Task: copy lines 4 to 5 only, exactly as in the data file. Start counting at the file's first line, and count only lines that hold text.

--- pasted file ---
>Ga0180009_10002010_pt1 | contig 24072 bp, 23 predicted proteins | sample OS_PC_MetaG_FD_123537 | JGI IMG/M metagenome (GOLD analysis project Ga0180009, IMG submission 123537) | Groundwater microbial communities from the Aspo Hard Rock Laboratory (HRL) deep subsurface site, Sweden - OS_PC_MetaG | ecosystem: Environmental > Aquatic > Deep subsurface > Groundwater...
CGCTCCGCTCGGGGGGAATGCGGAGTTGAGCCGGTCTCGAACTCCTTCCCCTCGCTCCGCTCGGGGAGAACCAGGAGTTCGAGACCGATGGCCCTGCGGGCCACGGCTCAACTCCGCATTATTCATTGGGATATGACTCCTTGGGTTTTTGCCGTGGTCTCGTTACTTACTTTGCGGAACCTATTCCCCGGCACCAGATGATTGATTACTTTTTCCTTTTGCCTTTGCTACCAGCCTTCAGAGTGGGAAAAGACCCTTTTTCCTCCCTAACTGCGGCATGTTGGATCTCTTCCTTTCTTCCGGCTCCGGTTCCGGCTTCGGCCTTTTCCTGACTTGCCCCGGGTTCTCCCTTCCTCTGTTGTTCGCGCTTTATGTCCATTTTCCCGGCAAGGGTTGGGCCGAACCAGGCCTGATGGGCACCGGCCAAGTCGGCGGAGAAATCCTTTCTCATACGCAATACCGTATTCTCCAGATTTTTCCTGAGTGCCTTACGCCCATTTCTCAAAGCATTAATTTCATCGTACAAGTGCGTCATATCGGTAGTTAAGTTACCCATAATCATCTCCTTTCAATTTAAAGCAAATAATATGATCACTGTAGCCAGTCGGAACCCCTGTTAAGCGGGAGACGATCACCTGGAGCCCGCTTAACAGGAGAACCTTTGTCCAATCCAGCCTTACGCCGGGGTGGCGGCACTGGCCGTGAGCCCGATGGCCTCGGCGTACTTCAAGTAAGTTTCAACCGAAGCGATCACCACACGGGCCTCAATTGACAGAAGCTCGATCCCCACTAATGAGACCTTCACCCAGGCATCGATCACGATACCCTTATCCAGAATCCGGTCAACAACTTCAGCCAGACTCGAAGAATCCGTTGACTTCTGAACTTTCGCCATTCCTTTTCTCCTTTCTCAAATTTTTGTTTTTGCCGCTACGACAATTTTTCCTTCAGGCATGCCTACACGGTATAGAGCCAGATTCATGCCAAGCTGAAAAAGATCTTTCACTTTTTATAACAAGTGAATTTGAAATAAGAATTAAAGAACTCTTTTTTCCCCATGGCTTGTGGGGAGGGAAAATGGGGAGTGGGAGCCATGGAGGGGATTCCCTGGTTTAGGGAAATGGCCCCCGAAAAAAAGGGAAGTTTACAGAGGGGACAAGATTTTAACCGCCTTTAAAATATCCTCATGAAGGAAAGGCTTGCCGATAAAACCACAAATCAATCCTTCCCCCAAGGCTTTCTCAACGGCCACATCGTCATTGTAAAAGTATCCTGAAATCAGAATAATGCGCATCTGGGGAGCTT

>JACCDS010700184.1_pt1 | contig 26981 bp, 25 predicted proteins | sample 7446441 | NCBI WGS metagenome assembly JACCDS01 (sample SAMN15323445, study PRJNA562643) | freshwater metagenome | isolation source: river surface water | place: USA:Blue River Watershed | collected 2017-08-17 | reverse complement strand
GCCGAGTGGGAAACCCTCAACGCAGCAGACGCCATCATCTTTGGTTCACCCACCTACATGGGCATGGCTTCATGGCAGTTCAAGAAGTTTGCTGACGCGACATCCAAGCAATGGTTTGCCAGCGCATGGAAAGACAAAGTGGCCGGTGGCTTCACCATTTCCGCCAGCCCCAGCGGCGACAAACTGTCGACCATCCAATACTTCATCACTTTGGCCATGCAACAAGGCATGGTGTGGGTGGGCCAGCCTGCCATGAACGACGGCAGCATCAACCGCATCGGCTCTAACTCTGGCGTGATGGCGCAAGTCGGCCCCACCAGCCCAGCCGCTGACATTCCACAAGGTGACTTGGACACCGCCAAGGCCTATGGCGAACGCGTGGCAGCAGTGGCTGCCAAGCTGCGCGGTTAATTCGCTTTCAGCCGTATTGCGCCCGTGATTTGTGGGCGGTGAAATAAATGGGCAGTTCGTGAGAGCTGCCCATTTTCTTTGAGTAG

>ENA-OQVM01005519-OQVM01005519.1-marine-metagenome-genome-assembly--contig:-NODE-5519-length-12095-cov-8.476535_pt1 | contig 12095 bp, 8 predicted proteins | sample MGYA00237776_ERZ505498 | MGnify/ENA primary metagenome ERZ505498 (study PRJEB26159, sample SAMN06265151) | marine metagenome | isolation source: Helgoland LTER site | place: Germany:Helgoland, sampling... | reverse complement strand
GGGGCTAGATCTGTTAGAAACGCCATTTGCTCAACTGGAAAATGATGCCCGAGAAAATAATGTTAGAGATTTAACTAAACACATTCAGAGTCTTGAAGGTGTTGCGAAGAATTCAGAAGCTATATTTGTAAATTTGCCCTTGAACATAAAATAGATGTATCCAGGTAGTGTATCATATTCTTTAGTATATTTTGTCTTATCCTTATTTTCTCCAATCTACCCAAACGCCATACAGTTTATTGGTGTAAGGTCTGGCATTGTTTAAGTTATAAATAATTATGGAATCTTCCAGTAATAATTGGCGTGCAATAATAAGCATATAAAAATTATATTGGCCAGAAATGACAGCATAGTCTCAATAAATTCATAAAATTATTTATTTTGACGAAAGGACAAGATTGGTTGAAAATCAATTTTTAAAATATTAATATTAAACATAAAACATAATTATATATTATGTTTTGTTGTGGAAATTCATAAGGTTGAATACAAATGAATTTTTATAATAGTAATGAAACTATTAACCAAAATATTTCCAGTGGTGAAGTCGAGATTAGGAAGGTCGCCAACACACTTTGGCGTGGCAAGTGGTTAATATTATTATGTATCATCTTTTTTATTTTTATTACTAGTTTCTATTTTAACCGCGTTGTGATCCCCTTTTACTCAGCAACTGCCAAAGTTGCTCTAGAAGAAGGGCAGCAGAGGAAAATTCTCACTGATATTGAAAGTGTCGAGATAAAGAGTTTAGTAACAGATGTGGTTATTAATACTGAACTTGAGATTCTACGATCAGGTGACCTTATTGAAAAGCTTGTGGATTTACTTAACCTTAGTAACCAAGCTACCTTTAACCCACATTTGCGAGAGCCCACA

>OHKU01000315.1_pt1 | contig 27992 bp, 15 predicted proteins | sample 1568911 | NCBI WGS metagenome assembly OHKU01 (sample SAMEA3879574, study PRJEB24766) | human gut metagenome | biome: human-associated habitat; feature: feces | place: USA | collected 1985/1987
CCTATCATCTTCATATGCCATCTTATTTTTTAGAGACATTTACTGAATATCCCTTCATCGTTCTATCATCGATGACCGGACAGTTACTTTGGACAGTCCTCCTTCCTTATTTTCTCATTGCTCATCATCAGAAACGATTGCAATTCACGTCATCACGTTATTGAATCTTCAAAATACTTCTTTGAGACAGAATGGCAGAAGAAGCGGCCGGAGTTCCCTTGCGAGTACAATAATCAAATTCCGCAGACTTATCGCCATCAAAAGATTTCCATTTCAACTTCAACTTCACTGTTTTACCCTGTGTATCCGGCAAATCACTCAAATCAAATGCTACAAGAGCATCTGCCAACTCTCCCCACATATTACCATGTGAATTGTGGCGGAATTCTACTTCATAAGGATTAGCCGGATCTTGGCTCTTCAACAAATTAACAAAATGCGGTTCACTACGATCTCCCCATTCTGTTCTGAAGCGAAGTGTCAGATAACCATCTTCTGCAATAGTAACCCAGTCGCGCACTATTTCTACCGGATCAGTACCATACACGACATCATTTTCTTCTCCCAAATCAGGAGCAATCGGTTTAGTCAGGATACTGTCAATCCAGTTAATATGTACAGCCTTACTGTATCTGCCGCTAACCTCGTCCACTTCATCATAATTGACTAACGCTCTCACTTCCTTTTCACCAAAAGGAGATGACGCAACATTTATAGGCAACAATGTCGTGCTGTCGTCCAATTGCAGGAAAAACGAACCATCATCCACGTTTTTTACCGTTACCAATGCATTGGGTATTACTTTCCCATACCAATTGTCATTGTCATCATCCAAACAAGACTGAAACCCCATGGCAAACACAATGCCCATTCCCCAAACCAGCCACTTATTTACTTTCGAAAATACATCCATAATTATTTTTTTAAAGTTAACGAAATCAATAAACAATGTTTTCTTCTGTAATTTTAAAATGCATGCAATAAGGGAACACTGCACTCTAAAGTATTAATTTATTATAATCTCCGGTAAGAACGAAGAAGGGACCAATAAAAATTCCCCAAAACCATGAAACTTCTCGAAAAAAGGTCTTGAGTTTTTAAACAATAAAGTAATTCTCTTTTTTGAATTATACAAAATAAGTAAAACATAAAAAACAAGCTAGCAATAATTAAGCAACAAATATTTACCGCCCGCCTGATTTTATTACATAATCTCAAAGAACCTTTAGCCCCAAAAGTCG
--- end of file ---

GCCGAGTGGGAAACCCTCAACGCAGCAGACGCCATCATCTTTGGTTCACCCACCTACATGGGCATGGCTTCATGGCAGTTCAAGAAGTTTGCTGACGCGACATCCAAGCAATGGTTTGCCAGCGCATGGAAAGACAAAGTGGCCGGTGGCTTCACCATTTCCGCCAGCCCCAGCGGCGACAAACTGTCGACCATCCAATACTTCATCACTTTGGCCATGCAACAAGGCATGGTGTGGGTGGGCCAGCCTGCCATGAACGACGGCAGCATCAACCGCATCGGCTCTAACTCTGGCGTGATGGCGCAAGTCGGCCCCACCAGCCCAGCCGCTGACATTCCACAAGGTGACTTGGACACCGCCAAGGCCTATGGCGAACGCGTGGCAGCAGTGGCTGCCAAGCTGCGCGGTTAATTCGCTTTCAGCCGTATTGCGCCCGTGATTTGTGGGCGGTGAAATAAATGGGCAGTTCGTGAGAGCTGCCCATTTTCTTTGAGTAG

>ENA-OQVM01005519-OQVM01005519.1-marine-metagenome-genome-assembly--contig:-NODE-5519-length-12095-cov-8.476535_pt1 | contig 12095 bp, 8 predicted proteins | sample MGYA00237776_ERZ505498 | MGnify/ENA primary metagenome ERZ505498 (study PRJEB26159, sample SAMN06265151) | marine metagenome | isolation source: Helgoland LTER site | place: Germany:Helgoland, sampling... | reverse complement strand